by Capital-Star Guest Contributor, Pennsylvania Capital-Star
March 16, 2023
By Ari Shapell and Jessica Li
Sixty years ago this month, the U.S. Supreme Court issued a landmark ruling that the Sixth Amendment’s right to counsel requires a state to provide a competent attorney to any indigent person the state charges with a serious crime.
Writing for a 9-0 court in Gideon v. Wainwright, Justice Hugo Black ruled that any person “who is too poor to hire a lawyer, cannot be assured a fair trial unless counsel is provided for [them].”
Since this ruling, the right to an attorney as a constitutional guarantee has saturated American culture. Its inclusion alongside the right to remain silent has led to countless references across American pop culture. This has reinforced the idea that the right to an attorney even if you can’t afford one –often called indigent defense– is sacrosanct.
Despite widespread societal acceptance and the Gideon ruling, the sad truth is that the criminal legal system too often falls short in providing adequate legal representation to those who cannot afford counsel. And while this shortcoming is an issue across the country, the failures in indigent defense are nowhere more glaring than in Pennsylvania.
Pennsylvania is one of only two states in the nation that provide essentially no funding for its public defenders. There is also no statewide oversight or guidance for public defenders; each county entirely funds and manages its own system.
As a result, the quality of indigent defense services varies widely by county. This patchwork system has left most county public defender offices grossly underfunded and their attorneys and staff unable to meet constitutional minimum guarantees for competent representation.
The lack of state funding and oversight leads to a pattern of injustice that leaves tens of thousands of low-income Pennsylvanians without consistently effective representation. No lawyer should represent a client – in any matter, much less where your freedom is at stake – without getting to know the client, their circumstances, and details of what happened. But even the most dedicated Pennsylvania public defenders regularly lack the time and resources to perform required services.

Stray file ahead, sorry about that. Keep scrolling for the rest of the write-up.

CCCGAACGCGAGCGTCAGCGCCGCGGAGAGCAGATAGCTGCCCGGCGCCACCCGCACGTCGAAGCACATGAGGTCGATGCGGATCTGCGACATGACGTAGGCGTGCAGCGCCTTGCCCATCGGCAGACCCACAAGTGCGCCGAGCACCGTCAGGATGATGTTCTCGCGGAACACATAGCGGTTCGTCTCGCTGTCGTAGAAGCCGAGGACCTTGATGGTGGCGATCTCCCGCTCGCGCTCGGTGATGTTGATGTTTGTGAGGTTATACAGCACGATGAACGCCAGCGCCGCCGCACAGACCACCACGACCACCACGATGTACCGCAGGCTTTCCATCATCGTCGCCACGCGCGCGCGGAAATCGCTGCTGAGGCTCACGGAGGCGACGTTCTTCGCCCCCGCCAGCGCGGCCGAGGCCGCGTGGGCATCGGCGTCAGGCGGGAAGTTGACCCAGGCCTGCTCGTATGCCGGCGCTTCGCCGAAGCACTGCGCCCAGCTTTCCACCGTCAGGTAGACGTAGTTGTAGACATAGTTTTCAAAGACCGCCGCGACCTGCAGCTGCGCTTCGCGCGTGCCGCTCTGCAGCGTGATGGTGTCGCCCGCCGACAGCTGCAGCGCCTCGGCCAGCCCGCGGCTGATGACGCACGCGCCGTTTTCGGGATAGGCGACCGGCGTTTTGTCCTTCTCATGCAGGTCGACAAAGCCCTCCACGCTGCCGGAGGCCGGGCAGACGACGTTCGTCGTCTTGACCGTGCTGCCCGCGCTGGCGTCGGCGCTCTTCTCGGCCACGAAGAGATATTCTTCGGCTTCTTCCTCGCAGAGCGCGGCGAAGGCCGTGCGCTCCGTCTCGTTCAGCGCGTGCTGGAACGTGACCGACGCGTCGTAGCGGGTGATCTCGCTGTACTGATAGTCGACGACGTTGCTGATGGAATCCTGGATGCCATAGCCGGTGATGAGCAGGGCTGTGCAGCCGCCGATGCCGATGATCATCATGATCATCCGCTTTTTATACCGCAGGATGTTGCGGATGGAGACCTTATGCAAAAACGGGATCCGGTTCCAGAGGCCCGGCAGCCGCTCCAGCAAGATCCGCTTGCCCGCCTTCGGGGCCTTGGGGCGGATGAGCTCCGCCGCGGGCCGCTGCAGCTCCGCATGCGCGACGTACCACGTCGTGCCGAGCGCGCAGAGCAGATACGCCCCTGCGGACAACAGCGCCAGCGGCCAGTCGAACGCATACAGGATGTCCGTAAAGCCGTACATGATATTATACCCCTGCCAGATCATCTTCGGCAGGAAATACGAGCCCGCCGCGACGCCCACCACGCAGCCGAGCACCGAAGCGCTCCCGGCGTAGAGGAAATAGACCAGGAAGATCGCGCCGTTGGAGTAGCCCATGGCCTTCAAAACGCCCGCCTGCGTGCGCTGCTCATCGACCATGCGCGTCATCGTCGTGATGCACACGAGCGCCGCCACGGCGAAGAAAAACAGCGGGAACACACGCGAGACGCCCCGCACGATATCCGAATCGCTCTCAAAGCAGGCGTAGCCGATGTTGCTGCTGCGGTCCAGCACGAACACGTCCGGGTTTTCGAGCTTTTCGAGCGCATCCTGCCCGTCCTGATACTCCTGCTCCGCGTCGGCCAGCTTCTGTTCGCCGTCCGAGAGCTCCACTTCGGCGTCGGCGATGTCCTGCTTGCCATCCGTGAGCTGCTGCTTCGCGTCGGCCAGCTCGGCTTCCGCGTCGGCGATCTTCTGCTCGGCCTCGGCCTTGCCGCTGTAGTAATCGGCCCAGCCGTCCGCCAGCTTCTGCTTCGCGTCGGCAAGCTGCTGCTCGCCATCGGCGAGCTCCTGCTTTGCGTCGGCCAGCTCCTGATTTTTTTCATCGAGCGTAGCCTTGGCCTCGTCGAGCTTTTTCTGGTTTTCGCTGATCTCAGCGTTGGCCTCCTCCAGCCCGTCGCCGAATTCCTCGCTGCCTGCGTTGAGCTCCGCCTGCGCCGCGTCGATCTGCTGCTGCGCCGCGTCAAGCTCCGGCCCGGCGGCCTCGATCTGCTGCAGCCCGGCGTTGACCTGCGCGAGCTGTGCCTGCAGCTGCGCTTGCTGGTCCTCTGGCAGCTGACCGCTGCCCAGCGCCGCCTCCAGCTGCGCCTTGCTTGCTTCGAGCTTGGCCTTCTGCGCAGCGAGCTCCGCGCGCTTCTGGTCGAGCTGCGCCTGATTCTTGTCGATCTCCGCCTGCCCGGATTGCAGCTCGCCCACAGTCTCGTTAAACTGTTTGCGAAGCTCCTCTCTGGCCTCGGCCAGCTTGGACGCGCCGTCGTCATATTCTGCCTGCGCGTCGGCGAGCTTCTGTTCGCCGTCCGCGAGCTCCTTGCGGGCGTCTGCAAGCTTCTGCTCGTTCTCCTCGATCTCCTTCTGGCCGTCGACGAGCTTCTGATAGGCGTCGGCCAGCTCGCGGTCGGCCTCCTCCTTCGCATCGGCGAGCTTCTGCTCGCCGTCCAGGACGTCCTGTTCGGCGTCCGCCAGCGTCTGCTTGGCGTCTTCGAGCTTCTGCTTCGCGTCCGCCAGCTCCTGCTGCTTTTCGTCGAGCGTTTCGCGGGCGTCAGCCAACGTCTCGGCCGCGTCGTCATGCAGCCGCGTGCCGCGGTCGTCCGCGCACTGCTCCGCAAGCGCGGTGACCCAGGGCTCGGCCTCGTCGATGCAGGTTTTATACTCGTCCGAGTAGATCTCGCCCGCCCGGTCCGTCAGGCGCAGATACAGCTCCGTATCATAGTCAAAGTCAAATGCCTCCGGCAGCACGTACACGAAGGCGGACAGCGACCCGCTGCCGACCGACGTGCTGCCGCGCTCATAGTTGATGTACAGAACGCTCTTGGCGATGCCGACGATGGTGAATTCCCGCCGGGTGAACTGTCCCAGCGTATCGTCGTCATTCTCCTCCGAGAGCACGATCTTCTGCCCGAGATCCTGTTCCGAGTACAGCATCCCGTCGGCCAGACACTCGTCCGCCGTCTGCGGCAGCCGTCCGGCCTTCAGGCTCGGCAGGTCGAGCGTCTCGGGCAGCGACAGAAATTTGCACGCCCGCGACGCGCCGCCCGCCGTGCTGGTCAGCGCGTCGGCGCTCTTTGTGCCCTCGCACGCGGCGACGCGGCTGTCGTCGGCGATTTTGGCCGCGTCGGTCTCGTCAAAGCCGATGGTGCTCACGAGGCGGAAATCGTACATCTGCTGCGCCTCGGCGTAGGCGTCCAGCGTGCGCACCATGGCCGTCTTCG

Pennsylvania’s indigent defense crisis is not new. The state Legislature, public defenders, and other advocates have been sounding the alarm for over 30 years.
In 1996, the ACLU sued Allegheny County, challenging its “overwhelming caseloads, severe understaffing, inadequate resources, defective policies and procedures, inferior physical facilities and other long-standing systemic problems.”
Similarly, a 2011 study by the state Legislature concluded that inadequate funding for indigent defense contributed to the infamous “kids for cash” scandal in Luzerne County, in which two judges received payments from a private, for-profit prison company to sentence youth to “harshly excessive” time in detention.
The report called for “statewide structures to ensure” that those who provide indigent defense “will be overseen and held accountable for unprofessional practices and will be independent of political and judicial interference.”
To be clear, the crisis is systemic and affects all of Pennsylvania, with the possible exception of Philadelphia, which has a unique funding and governance structure. Across the commonwealth, public defenders carry hundreds of cases, without access to investigators, paralegals, social workers, and experts. There aren’t enough hours for them to do the basics of adequate representation in every case.
It’s time to bring Pennsylvania in line with nearly every other state in the nation when it comes to funding and overseeing indigent defense.
Fortunately, some elected officials and counties are starting to address this crucial issue.
In Luzerne County, the County Council recently approved an agreement to raise salaries for public defenders across the office. And Gov. Josh Shapiro’s proposed budget proposes a lump sum of $10 million for indigent defense. That is less than 10% of what the counties combined spend annually to fund public defender offices and is not nearly enough. But it’s a start.
So what’s the solution?
The Legislature must pass adequate funding for indigent defense across the commonwealth. They should also establish an independent, nonpartisan board to oversee and support these indigent defense services. Until the commonwealth provides money and leadership, counties must dig deeper to immediately allocate more funds to bring public defenders services up to constitutionally minimum standards.
The continued failure to adequately fund and oversee indigent defense in Pennsylvania is a travesty for our criminal legal system that harms thousands of low-income Pennsylvanians and their families and communities. It’s time for the commonwealth to make real the promise of Gideon and ensure that a person’s fate in the criminal legal system isn’t based on their income.
Ari Shapell is the Toll Public Interest Legal Fellow and Jessica Li is the Criminal Justice Investigator at the ACLU of Pennsylvania
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